“Even if a majority of Native Americans and [stadium naming rights sponsor] Federal Express shareholders are fine with the use of the name, there is a need to act,” writes Shropshire. “Why disrespect even a small segment of society, especially when alternatives exist? This takes us into the perception of disrespect, too. Even if the Redskins leadership truly believe they are correct, should they not be sensitive to what someone perceives as the respect they deserve, particularly if this perception is reasonable?”
Wharton’s Shropshire says we too often talk past one another when the subject is race. Instead of more finger-pointing conversations, he suggests we talk about respect, about how we treat one another and how we expect to be treated.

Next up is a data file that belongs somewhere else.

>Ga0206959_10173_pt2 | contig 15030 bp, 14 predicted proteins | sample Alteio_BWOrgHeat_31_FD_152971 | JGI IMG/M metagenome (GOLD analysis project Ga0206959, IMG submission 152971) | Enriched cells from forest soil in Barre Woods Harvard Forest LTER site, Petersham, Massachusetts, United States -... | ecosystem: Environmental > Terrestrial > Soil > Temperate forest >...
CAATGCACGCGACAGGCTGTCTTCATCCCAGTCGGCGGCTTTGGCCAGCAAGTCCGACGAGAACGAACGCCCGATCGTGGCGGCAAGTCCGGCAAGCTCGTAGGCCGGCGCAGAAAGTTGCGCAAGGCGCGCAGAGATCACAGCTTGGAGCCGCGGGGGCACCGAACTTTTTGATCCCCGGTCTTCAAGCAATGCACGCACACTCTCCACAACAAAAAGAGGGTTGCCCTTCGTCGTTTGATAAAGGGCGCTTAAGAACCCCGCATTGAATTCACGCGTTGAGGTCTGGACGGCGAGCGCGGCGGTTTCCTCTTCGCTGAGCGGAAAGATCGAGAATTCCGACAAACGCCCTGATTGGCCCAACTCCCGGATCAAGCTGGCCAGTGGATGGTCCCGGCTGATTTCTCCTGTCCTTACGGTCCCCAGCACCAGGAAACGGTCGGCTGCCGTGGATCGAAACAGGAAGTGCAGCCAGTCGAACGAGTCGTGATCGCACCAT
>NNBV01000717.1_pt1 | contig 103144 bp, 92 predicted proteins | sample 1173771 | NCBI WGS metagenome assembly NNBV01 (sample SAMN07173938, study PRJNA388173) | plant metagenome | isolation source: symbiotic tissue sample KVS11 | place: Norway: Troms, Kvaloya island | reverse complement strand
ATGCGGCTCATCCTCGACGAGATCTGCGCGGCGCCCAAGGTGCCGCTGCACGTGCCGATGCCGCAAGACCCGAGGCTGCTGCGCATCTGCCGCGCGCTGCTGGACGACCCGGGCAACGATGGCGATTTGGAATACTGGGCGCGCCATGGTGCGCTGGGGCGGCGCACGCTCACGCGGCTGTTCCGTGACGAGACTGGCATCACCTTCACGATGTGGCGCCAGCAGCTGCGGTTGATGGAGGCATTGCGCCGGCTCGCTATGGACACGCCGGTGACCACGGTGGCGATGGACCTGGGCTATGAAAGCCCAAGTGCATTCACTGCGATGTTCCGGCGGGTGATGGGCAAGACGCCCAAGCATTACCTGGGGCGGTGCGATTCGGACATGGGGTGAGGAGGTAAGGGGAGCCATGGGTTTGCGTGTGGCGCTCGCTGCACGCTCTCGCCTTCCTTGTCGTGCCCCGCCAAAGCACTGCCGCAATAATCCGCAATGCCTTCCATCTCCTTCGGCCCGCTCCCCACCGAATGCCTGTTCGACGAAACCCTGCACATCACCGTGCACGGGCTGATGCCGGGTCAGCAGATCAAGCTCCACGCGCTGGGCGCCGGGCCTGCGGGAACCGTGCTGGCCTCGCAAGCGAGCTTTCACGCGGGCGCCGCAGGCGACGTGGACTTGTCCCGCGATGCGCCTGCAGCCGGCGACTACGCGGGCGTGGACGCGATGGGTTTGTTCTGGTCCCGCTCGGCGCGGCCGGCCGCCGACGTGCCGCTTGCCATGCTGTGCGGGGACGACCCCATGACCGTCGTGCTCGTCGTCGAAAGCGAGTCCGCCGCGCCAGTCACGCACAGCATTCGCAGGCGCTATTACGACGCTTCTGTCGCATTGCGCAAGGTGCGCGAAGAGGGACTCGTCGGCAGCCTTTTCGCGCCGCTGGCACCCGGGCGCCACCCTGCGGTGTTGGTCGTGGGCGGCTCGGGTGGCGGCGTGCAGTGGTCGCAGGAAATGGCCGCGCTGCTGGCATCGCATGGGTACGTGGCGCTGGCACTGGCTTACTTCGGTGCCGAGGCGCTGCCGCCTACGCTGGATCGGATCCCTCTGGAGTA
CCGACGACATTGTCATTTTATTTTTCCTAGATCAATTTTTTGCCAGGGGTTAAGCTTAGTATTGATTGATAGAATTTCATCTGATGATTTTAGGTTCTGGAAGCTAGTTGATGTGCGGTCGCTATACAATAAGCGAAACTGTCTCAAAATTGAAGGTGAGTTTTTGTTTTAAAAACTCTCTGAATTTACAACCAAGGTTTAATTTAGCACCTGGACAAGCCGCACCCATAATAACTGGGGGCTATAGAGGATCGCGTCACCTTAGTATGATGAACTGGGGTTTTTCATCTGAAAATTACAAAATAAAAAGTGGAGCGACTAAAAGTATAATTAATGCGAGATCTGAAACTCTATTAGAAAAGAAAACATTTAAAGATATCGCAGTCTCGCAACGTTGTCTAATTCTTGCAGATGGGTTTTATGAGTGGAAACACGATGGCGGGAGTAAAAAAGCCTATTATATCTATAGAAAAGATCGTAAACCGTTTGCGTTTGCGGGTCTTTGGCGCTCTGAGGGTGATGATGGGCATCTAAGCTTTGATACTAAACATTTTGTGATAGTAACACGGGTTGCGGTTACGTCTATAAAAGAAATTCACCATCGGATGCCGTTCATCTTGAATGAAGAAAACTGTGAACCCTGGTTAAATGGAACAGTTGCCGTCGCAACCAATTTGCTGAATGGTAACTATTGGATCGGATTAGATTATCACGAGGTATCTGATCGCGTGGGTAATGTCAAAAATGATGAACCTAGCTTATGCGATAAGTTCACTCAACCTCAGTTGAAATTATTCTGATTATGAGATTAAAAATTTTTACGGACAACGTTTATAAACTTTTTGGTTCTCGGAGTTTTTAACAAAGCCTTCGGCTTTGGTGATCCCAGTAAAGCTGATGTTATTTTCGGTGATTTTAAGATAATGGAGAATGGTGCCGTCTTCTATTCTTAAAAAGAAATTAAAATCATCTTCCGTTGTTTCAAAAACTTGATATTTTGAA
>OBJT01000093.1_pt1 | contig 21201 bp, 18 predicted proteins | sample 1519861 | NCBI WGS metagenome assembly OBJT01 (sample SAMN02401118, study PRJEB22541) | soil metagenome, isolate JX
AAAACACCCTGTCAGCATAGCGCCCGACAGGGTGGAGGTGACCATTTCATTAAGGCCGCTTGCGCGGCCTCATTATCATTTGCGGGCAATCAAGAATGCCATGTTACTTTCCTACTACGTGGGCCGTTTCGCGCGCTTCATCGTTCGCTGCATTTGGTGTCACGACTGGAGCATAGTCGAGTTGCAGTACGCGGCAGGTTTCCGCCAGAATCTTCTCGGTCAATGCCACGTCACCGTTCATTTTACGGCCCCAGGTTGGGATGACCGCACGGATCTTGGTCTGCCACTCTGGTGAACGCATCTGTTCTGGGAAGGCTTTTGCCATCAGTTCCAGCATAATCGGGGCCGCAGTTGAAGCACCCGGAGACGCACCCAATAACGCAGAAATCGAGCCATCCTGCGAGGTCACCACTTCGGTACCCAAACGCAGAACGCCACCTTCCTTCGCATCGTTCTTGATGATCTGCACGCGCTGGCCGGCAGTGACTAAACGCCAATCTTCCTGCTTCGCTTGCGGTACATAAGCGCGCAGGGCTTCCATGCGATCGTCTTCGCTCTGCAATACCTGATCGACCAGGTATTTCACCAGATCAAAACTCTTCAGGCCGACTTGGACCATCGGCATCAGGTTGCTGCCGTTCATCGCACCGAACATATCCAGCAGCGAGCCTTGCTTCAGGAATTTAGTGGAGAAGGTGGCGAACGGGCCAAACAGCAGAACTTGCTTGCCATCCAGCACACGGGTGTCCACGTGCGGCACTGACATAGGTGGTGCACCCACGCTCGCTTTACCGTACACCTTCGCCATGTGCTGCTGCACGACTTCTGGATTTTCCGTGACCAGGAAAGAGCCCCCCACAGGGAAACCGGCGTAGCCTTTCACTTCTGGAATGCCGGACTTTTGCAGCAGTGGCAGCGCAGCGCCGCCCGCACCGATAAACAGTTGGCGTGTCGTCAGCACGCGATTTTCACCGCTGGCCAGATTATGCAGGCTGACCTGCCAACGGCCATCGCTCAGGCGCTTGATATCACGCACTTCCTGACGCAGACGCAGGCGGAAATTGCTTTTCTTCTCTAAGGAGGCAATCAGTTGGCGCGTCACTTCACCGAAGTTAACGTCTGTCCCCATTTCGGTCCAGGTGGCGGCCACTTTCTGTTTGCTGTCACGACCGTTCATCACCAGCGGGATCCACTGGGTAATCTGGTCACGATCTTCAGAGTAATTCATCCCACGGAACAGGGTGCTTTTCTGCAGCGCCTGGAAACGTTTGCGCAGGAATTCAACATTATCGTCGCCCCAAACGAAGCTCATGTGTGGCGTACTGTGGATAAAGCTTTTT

This is actually a radical notion: In effect, Shropshire suggests not having the racial argument in the way we’re so accustomed to having it. Give up on trying to convince the other side that they’re wrong. Instead, hear them—and then work through it so you can come to an understanding. Years ago, before she was a one-name icon, Oprah exhibited this very trait. At the time, she was a Chicago talk-show host who stumbled into saying something that offended some Jewish viewers. She showed up to a meeting with local Anti-Defamation League representatives and, rather than arguing or being defensive, she looked at the conversation as an opportunity to grow. “Okay,” she began by saying, “help me understand what I did wrong here.”